Hartwig explained that such accuracy comes into account when electing convention delegates from electoral circuits, which each “must have at least 1,500 confirmed members and fewer than 10,000 confirmed members, and should be made up of 7-20 congregations.”
When those membership counts “fall outside the requirements,” Hartwig said Synod Bylaw 3.1.2 specifies that circuits “have to think about either getting an exception from the president of the Synod or joining with an adjacent circuit to get the numbers right.”
He expressed thanks to congregations and to LCMS district presidents for their help encouraging congregations to report their statistics.
“But it’s amazing — as hard as everybody tried, that we still were lacking 8 percent of the reports” for 2014.
Scott Kostencki of Rosters and Statistics explained that although some statistics are “rolled over from the most recent years reported” for congregations that do not report their latest statistics, those statistics were not rolled over for the 860 congregations that reported their three membership and worship-attendance figures. He also said that “transactional” statistics are not rolled over — such as Sunday-school, confirmation-class and vacation Bible school attendance, as well as current specialized ministries (which are actually compiled from a separate questionnaire congregations submit each summer).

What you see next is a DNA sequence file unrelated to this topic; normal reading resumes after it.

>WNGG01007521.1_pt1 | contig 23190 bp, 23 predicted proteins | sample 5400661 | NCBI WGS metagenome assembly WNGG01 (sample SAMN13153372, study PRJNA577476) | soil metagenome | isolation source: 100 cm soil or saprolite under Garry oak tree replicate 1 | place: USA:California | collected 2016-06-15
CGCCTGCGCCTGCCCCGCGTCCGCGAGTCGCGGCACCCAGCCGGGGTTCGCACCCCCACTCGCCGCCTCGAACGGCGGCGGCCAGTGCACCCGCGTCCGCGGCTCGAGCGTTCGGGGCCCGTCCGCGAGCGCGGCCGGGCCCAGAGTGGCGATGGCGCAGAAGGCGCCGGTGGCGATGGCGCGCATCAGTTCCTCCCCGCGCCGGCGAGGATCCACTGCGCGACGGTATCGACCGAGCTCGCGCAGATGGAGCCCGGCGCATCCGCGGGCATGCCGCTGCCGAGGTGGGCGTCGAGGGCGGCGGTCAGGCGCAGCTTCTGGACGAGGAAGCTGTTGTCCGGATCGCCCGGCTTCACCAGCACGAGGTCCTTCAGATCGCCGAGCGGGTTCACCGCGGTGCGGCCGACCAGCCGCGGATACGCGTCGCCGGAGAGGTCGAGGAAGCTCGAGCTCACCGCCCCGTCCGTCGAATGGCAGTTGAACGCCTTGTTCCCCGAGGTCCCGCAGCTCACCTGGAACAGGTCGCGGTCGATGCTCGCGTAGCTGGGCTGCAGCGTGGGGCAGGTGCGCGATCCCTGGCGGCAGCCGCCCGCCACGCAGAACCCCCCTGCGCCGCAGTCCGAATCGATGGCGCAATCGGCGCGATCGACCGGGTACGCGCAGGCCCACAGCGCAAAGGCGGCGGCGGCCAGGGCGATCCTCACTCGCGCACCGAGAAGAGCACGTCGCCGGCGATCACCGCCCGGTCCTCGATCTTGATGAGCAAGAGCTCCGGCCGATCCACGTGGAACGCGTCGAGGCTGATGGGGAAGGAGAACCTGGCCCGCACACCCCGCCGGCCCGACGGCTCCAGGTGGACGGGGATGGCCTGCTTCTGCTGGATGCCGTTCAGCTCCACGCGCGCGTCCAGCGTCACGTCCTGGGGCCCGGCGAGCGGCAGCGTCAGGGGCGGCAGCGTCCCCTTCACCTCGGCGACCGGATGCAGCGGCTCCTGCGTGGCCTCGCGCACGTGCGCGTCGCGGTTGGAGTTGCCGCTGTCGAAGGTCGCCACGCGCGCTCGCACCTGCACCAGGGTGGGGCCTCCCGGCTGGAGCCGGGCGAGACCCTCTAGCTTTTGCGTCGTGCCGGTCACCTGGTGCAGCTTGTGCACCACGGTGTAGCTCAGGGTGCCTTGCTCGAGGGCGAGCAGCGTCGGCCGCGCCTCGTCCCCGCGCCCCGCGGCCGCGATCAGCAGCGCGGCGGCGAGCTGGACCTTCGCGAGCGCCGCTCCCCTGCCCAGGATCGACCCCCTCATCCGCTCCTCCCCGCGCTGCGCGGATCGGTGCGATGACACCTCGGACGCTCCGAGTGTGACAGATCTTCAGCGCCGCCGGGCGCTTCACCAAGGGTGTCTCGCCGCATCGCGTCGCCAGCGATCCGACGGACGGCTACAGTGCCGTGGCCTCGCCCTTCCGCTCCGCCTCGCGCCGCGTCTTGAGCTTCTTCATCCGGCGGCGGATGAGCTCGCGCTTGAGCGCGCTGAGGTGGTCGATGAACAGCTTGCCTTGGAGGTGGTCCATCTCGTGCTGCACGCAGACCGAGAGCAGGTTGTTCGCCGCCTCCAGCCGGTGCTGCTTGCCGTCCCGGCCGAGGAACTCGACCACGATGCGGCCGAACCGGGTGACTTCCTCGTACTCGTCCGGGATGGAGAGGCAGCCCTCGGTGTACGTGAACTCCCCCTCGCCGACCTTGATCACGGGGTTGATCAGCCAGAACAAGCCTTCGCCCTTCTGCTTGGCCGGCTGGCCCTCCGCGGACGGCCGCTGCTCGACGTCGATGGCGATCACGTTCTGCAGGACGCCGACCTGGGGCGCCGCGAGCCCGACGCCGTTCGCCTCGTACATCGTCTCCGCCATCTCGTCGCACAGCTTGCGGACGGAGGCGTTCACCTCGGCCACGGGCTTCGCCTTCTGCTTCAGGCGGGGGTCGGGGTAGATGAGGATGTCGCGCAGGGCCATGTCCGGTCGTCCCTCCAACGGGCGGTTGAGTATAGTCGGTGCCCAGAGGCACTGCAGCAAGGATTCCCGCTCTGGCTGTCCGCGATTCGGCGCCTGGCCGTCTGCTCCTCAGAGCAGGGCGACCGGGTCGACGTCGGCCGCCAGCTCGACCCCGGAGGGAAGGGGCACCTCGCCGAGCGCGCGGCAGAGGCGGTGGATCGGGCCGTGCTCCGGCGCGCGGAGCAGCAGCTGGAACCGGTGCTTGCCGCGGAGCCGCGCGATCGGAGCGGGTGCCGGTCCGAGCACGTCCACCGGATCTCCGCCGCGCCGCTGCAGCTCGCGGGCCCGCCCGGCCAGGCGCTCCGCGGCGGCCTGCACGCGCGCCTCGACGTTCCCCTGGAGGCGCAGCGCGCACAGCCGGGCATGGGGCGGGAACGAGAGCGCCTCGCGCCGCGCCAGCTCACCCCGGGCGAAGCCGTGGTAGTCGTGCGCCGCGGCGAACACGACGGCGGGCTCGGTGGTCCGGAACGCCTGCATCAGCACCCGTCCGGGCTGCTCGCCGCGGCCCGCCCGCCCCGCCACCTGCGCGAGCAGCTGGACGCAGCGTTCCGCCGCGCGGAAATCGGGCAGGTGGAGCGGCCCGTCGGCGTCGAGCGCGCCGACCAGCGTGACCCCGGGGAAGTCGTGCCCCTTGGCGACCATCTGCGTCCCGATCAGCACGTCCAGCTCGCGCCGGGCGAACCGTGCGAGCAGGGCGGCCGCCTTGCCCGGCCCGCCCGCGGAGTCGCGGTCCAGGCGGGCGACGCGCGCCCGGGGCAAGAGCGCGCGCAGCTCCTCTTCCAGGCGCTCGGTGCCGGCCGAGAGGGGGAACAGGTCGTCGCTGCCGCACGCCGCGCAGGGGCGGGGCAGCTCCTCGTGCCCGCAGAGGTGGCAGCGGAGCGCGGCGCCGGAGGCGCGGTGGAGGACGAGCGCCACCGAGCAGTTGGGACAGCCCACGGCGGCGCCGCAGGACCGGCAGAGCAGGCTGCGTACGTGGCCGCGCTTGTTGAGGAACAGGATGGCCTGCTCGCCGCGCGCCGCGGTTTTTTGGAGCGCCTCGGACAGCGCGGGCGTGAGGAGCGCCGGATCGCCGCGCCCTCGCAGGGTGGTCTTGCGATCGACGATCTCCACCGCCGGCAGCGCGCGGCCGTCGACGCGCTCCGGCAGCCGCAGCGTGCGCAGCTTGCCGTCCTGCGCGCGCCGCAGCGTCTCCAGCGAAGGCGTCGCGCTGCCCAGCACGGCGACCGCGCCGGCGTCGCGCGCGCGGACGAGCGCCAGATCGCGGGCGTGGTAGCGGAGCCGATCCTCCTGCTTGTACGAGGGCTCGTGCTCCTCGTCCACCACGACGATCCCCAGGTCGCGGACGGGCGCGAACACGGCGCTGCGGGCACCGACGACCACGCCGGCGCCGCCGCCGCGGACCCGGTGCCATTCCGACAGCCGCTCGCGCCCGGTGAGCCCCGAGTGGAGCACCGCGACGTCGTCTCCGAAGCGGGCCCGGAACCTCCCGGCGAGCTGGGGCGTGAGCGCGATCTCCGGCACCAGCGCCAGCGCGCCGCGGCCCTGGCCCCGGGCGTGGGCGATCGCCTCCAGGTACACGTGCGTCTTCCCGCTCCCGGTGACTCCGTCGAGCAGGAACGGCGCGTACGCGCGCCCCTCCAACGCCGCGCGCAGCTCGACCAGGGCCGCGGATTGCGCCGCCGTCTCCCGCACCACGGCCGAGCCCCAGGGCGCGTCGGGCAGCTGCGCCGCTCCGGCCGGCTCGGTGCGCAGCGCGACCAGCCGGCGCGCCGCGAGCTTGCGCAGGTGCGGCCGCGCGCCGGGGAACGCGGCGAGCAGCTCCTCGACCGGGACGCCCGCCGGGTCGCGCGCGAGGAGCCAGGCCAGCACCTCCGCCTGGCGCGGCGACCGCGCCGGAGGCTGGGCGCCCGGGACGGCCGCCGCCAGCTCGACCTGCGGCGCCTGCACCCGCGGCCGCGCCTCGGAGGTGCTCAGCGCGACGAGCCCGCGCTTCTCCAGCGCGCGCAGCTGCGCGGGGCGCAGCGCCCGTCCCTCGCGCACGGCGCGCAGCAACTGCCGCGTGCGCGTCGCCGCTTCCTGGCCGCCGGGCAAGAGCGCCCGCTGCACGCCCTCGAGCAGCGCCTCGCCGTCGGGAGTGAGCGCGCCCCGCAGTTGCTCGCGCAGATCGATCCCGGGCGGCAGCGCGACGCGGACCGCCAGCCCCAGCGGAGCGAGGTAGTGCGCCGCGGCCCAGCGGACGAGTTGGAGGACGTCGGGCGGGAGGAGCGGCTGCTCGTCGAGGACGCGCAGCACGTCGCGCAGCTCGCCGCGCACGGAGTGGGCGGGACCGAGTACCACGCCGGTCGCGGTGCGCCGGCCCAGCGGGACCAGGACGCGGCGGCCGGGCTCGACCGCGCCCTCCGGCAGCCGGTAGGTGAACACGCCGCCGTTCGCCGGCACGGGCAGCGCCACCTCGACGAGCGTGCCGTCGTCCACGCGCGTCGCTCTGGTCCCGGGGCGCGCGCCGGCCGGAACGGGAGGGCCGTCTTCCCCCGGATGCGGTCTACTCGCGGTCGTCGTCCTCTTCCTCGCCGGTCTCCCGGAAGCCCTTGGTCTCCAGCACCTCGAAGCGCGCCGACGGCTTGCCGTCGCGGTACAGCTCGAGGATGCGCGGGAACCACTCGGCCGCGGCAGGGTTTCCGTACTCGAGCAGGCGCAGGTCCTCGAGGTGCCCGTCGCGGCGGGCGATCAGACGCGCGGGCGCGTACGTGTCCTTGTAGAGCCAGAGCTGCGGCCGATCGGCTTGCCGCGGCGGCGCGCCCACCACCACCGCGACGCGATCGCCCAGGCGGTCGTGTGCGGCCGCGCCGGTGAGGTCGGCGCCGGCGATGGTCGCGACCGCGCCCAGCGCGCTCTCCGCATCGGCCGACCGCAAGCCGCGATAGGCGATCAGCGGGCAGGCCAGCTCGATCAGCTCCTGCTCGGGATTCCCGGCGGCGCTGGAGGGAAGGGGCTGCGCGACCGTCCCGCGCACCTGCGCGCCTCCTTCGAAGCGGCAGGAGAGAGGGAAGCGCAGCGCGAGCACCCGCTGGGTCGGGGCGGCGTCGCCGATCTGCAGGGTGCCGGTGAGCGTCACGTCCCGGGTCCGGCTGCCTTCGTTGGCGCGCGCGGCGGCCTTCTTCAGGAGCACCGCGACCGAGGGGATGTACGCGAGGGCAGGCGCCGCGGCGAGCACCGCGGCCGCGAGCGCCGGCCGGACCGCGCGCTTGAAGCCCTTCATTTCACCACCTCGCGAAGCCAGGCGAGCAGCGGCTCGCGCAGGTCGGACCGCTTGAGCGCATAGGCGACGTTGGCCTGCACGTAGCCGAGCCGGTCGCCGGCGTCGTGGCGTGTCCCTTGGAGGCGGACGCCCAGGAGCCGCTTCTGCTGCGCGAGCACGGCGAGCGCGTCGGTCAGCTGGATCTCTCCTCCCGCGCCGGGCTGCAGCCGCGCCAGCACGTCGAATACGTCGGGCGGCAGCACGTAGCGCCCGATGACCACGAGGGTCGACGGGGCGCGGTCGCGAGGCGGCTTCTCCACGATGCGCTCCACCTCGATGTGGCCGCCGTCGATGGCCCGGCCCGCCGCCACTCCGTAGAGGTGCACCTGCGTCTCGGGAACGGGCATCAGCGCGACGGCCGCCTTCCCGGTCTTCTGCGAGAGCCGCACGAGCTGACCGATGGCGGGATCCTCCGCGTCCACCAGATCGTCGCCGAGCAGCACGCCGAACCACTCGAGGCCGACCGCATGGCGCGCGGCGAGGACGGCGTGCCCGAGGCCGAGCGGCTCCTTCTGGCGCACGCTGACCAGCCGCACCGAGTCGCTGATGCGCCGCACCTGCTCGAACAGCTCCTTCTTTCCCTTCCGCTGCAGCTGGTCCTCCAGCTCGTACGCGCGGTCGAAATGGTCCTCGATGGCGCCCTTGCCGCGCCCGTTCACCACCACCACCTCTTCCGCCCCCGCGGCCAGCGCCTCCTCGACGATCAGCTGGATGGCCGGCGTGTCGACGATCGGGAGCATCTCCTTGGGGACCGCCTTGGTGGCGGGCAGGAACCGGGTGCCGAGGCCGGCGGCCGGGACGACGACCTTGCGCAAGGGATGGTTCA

Kostencki added that 95 percent of all LCMS congregations have reported their statistics at least once in the past three years.
Caution: comparing statistics
Both Hartwig and Kostencki cautioned that it may not be valid to compare summary totals of statistics to those of the previous year. They indicated that is especially true when the percentages of reporting congregations vary so widely as they did for 2014 and 2013 (for which only 59 percent of congregations reported) and when taking into account rolled-over statistics and other variables.